Once you identify the four basic types and the three modalities, the real skill to reading hands is learning to judge hands. That takes practice. Learning to use your natural intuition is vital to getting the “big picture” first. When judging the qualities of hands, it helps to think of extremes. The texture of a person’s skin can range from the velvety softness of a baby’s butt to the calloused coarseness of coal miner’s hands. You’ll seldom see contrary qualities together in the same hands. People with opposite qualities rarely have much to do with one another. Debutantes don’t dine with ditch diggers.
No two hands are alike. Notice the difference between your own two hands. The hand you normally write with is your dominant or conscious hand. It reveals what you’ve done and are likely to do with your talents and challenges. The other hand is your unconscious mind. It reveals what potentials you were born with.
Whether a person’s basic skin type is whitish, brownish, reddish, or yellowish, palms still contain varying colors. Rosy-pink is healthiest. It’s frequently found in the ball of the thumb and beneath the index finger. Red color can mean too much energy, passion, anger, or rage. White is the opposite extreme and usually denotes a coolness or lack of energy and ardency. Hands and fingers can be extremely flexible, bending back at every joint. They can also be so stiff that you can’t budge them with a nutcracker. Who do you think is more stubborn? Healthy skin is elastic. It quickly bounces back when pulled and pushed. If the consistency and elasticity of skin stays indented after squeezing, that person needs more physical exercise to build physical and psychological resistance to life’s knocks. A handshake can vary from cold damp mashed potatoes that reveal apathy, to a rough, hard, hot, dry vice grip that asserts dominance.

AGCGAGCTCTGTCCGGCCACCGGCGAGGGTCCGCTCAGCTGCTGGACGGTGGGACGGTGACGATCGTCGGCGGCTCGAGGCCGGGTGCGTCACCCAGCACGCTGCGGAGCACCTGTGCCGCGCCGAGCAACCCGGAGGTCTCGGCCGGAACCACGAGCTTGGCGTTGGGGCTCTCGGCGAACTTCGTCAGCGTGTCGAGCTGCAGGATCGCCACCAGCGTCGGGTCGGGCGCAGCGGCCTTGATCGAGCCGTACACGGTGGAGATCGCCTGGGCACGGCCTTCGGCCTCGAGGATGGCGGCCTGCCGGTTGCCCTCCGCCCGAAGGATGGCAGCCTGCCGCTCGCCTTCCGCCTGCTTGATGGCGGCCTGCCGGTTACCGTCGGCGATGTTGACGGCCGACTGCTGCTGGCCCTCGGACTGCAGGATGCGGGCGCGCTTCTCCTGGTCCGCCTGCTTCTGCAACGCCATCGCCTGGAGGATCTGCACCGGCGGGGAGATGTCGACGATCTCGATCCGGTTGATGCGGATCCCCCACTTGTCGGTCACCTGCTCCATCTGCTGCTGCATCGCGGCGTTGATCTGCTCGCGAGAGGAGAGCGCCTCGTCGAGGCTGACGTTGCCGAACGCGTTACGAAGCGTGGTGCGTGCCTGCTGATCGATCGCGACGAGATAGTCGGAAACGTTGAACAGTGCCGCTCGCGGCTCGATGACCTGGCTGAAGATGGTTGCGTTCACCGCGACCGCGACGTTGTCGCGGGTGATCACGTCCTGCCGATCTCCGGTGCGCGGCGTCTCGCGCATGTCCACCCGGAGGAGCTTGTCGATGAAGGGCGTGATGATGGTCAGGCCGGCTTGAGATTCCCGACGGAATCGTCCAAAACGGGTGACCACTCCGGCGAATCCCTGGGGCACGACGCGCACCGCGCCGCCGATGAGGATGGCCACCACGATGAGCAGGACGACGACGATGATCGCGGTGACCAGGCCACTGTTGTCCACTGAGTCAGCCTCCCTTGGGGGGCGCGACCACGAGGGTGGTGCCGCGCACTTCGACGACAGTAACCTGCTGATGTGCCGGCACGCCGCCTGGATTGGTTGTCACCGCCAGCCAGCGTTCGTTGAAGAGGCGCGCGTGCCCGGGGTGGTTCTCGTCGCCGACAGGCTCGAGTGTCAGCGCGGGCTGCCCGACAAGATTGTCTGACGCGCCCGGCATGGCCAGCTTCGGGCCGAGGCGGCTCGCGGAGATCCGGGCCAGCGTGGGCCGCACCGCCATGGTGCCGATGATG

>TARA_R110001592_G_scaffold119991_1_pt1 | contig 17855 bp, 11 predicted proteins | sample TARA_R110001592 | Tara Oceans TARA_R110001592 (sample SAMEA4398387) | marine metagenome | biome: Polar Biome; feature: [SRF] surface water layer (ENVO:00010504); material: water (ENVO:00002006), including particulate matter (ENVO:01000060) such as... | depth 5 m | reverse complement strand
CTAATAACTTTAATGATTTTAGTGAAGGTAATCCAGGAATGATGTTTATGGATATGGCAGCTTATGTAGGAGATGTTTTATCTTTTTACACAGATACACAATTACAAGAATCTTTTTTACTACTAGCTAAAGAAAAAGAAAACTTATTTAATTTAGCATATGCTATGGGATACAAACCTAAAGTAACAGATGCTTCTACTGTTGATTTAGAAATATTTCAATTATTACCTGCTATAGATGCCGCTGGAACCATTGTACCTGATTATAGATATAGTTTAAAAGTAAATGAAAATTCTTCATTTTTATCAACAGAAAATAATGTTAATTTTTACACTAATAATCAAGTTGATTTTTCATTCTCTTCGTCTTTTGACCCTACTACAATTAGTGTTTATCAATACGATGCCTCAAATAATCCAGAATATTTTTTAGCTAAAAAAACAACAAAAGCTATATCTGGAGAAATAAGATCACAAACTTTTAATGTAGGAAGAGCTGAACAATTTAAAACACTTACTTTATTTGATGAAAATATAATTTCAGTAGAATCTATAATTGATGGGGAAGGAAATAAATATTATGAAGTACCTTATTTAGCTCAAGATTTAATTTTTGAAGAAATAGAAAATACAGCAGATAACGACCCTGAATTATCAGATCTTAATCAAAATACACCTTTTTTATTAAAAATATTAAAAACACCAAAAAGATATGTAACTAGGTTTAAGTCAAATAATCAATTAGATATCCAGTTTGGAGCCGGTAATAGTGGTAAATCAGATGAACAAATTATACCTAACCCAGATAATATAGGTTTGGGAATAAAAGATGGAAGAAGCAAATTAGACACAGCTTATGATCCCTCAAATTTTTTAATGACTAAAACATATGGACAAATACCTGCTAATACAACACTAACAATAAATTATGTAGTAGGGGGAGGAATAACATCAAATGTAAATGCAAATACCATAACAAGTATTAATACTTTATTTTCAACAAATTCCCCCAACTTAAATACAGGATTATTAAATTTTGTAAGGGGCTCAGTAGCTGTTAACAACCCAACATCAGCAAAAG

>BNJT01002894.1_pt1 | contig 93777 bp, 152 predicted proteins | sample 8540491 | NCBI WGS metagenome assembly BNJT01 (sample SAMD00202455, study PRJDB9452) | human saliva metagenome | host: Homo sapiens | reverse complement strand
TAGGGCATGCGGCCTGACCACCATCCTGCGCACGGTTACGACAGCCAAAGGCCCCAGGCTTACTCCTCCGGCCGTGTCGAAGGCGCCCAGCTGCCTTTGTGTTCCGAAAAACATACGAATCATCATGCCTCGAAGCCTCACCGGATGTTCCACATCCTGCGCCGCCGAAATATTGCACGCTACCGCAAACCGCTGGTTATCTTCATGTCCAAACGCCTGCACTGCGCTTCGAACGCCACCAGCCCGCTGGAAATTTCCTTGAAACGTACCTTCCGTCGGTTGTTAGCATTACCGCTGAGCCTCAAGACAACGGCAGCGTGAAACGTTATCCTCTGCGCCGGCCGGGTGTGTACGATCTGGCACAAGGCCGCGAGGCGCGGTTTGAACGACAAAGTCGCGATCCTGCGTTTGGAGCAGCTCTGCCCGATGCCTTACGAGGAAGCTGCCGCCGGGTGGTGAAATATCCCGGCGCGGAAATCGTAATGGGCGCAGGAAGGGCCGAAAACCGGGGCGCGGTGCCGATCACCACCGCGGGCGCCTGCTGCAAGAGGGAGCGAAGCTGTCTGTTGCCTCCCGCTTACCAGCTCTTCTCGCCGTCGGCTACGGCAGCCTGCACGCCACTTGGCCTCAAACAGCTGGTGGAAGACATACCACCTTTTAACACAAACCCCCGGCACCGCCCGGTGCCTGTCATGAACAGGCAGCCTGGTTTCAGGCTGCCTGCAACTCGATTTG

Classifying the thumb and observing the finger proportions and qualities in general is very important. Fingers can be long or short, smooth or knotty, and have tips that are pointed, conical, round, square, or spatulate in shape. Are your individual fingertips shaped similarly or differently? Are your fingers straight or twisted? Are they spread widely or held closely together? How flexible are your fingers and each joint individually? Observe the proportions of individual phalanges (space between joints) in relationship to each other. Does one appear long or short or fat or thin in comparison to the others? Each finger has very specific meanings that are colored by hand type and by the individual qualities of fingers. These will be discussed in future blog entries.